The life of a revolutionary need not be a hard one: having survived so long one wondered if he was immortal, former Cuban President Fidel Castro died yesterday at age 90. Unsurprisingly, the news was greeted with intense reactions; if nothing else, the man left few people indifferent.
By any reasonable standard, Castro was a disaster for his country. He leaves behind an impoverished land virtually devoid of freedom, where the most banal opening constitutes a major reform. His party won praise for Cuba’s education system, even as it imposed strict censorship, banned private libraries and cut its people off from the world. It won accolades for a healthcare system in which infant mortality is reduced by aborting “substandard” fetuses and doctors are rented to foreign governments like chattel. Castro’s recklessness came close to triggering global nuclear war. His destruction of Cuba’s economy left people on the brink of starvation when Soviet aid collapsed. Many Cubans preferred to float through shark-infested waters on precarious rafts rather than endure his socialist paradise. And not once did Castro give Cubans an opportunity to choose a path different from the one he imposed on them. Read more
As the American right jettisons support for international trade, globalist conservatives despair – and rightly so. An insular world is less prosperous and less peaceful. Opposition to trade seems to fly in the face of the core beliefs of Republicans in the United States and worries Conservatives in Canada, where broadly conservative pundit Ezra Levant has renounced his support for trade and Conservative leadership candidate Kellie Leitch romanticises Trump’s victory.
Is the shift really so surprising? Since the end of the Cold War, the left has accepted limited support for markets, but conservatives have backed off of their deeply rooted support for trade. Many are worried by things like the ‘elephant chart’, shared widely by conservatives and progressives alike on social media, and what it means for… well, what trade means. But trade long ago became more a talking point than a pillar of conservative policy beliefs. Read more
If US presidents have accumulated genuinely terrifying powers, such as the authority to execute American citizens without trial, it’s in part because they built on lesser powers that have accumulated over time in the Oval Office and in Washington generally. To roll back the powers that everyone agrees are scary, we also need to roll back those that some believe are appropriate. And that means changing how we think about achieving our policy objectives.
There’s no shortage of policy goals we could use as an example, but let’s take increasing access to birth control among low-income women. If you can’t relate because you don’t think that this goal is desirable, don’t worry, this same reasoning could apply to almost any other objective.
Currently, the most commonly-advocated way to promote access to low-cost birth control seems to be enacting a law; for example, one to provide direct subsidies or to oblige health insurers to cover it. The goal is achieved by compelling third parties to assist women in obtaining their pills, IUDs, etc. An alternative approach, one that’s perhaps less-commonly touted, is to support groups, such as Planned Parenthood, that provide birth control to women in need.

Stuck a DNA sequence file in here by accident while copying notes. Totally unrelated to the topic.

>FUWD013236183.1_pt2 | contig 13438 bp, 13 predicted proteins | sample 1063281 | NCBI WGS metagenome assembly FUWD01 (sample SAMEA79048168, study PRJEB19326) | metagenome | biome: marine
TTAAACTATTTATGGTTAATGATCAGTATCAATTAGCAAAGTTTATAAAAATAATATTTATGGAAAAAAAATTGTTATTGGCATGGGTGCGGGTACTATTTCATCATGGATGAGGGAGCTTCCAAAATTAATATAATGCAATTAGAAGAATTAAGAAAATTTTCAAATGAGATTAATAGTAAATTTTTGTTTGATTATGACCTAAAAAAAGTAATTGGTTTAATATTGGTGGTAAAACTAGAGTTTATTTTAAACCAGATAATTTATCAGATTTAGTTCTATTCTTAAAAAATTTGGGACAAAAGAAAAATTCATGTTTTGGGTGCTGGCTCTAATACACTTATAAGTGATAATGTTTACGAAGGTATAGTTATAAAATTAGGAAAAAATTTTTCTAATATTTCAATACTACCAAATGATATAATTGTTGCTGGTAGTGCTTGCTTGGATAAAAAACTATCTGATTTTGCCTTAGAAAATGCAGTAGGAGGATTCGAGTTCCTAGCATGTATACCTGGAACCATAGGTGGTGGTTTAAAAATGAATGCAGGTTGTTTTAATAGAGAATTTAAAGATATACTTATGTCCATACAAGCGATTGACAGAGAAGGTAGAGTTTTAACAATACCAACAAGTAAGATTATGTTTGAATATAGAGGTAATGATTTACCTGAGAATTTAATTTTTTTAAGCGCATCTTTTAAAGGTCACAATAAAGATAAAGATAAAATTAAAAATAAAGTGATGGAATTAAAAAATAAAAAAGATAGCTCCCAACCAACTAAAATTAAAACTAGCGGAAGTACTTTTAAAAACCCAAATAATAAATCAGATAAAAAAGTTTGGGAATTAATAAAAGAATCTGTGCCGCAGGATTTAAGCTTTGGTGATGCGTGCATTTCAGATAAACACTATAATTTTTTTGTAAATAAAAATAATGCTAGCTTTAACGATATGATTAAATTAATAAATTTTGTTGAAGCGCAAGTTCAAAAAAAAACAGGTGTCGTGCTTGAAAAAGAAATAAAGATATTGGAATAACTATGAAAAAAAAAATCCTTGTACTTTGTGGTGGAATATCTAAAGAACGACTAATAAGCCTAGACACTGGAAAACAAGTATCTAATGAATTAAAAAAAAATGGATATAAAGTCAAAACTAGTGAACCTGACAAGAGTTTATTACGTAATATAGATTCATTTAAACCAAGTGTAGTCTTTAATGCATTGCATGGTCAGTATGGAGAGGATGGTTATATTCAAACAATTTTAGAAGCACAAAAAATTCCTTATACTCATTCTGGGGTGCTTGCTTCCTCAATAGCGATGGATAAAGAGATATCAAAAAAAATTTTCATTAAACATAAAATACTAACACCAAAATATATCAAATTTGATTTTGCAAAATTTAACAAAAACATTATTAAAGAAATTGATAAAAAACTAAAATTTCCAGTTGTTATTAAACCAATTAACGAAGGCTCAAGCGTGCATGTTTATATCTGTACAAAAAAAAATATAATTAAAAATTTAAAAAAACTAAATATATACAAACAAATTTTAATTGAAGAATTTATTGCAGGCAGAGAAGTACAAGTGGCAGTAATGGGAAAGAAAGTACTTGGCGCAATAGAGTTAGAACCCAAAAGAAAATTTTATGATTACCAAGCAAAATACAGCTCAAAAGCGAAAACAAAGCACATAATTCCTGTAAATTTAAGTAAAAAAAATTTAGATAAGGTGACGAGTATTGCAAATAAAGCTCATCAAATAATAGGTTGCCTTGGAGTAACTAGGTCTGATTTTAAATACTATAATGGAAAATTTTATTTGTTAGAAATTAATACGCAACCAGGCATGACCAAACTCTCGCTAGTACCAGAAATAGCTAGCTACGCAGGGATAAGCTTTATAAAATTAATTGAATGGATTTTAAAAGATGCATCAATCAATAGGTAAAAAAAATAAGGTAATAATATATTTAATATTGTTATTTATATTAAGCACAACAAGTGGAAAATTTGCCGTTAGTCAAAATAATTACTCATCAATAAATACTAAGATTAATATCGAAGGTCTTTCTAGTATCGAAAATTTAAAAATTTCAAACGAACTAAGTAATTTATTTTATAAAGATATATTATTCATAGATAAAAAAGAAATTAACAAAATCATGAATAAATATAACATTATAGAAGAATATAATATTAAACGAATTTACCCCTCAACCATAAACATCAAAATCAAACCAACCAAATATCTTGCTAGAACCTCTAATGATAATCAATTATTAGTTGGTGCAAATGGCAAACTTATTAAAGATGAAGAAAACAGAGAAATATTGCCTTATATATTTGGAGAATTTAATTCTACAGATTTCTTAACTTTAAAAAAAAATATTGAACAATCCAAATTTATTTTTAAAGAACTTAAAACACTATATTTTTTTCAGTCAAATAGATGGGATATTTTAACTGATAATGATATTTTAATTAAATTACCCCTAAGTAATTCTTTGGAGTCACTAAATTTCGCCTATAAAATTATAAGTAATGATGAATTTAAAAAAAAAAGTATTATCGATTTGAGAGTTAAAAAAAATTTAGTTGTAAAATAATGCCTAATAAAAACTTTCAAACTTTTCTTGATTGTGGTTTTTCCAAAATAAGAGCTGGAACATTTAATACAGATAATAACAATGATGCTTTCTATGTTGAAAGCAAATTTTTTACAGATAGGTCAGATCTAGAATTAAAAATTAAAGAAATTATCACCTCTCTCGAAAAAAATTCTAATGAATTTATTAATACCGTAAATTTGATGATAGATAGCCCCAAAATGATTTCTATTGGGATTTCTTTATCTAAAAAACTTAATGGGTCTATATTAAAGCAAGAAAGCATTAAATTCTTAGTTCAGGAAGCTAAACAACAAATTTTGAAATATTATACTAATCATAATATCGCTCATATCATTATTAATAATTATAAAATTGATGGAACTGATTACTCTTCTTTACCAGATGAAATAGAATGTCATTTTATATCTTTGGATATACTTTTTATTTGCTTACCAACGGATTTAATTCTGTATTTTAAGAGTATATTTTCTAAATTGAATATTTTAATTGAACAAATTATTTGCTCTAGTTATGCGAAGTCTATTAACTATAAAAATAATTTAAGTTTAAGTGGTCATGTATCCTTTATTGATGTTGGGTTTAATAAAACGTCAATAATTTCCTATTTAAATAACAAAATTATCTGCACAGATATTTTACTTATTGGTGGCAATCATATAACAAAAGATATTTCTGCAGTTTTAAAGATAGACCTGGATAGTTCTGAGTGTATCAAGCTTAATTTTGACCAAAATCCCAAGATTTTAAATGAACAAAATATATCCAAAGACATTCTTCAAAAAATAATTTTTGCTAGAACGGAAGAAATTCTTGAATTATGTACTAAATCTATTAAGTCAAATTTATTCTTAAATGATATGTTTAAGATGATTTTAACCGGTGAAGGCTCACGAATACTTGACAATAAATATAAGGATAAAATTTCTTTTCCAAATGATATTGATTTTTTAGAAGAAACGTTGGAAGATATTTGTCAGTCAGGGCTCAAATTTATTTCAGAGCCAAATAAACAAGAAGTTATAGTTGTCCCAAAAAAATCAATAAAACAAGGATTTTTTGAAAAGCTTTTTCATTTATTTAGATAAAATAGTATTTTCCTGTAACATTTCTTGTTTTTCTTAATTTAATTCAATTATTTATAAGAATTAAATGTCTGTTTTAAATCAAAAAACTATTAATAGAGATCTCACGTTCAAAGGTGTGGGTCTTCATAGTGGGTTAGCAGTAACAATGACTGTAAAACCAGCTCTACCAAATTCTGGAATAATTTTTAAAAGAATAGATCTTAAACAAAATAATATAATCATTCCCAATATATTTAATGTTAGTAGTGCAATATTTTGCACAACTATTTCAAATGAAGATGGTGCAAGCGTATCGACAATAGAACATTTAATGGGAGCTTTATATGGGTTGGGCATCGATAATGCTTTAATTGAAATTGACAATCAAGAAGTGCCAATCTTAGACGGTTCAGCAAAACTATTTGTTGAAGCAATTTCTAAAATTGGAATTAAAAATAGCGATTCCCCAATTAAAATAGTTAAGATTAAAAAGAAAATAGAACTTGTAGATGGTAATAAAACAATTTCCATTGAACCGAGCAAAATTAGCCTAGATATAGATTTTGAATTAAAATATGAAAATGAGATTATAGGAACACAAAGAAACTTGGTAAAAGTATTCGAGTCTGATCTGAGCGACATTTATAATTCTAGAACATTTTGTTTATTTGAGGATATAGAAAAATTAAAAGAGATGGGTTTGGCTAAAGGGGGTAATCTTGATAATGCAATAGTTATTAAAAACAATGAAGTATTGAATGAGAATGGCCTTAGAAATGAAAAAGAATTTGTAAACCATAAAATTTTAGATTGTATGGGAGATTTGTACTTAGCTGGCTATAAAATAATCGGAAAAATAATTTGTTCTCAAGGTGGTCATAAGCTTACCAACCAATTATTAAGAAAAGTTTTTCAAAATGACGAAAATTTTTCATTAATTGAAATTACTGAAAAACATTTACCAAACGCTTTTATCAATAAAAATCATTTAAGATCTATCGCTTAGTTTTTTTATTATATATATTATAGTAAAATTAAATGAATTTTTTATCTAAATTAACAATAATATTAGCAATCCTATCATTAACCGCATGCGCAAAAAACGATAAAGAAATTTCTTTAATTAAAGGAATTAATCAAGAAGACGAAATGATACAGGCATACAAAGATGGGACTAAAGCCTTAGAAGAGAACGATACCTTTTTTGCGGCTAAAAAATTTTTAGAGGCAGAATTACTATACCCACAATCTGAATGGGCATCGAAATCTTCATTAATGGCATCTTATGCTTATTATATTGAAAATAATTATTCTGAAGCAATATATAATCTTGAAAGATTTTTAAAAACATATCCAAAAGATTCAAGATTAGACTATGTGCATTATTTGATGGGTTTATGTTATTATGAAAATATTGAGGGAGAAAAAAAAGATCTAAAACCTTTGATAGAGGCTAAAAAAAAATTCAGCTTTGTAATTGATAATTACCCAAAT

Which alternative is better? Read more
If you’re wondering why Trump won, there’s good news: the internet has the answer. From elite condescension, to uneducated voters, to outright racism, everyone has an explanation.
One of the more popular theories seems to be that Hilary Clinton lost the election due to misogyny: American voters preferred to elect a woefully under-qualified man rather than a supremely-qualified woman. Setting aside Trump for a moment, the implication is that Clinton was a near-perfect candidate, one who could be opposed only by retrogrades (or “deplorables“) obsessed by her sex. So for those of you who find this particular argument convincing, I submit the following for your consideration: Read more
Where to begin?
America’s President-elect is a man whose flaws have been so well-documented as to make documenting them redundant. If you remain unconvinced that Donald J. Trump is anything other than wholly unfit in both temperament and ideology to hold the office of the President of the United States, nothing on Earth will convince you otherwise. But, as concerned as I am by the thought of the incoming president, at the moment I’m more preoccupied with the incumbent. Read more
“Peace is not a result of agreement, but of toleration of disagreement.” – F.A. Hayek
A recent episode of This American Life, Will I Know Anyone at This Party?, is a compassionate piece on the struggle within the Republican Party as it moves toward more populist concerns, especially about immigration. It’s worth a listen for Canadians because the same battle is simmering here, and we need to find ways to engage with those who are fearful or feel left behind before it boils over.
The podcast points out that concerns about America’s changing demographics aren’t new, but they are reaching a boiling point among self-identified Republicans. Although these fears are made worse by bad information about immigrants that might be insulated by selective media consumption that rejects alternative viewpoints as part of a conspiracy (‘The Mainstream Media!’), it seems obvious that there is an element of an evolutionary holdover fear of the new and unknown at play. That, at least, is nothing new. Read more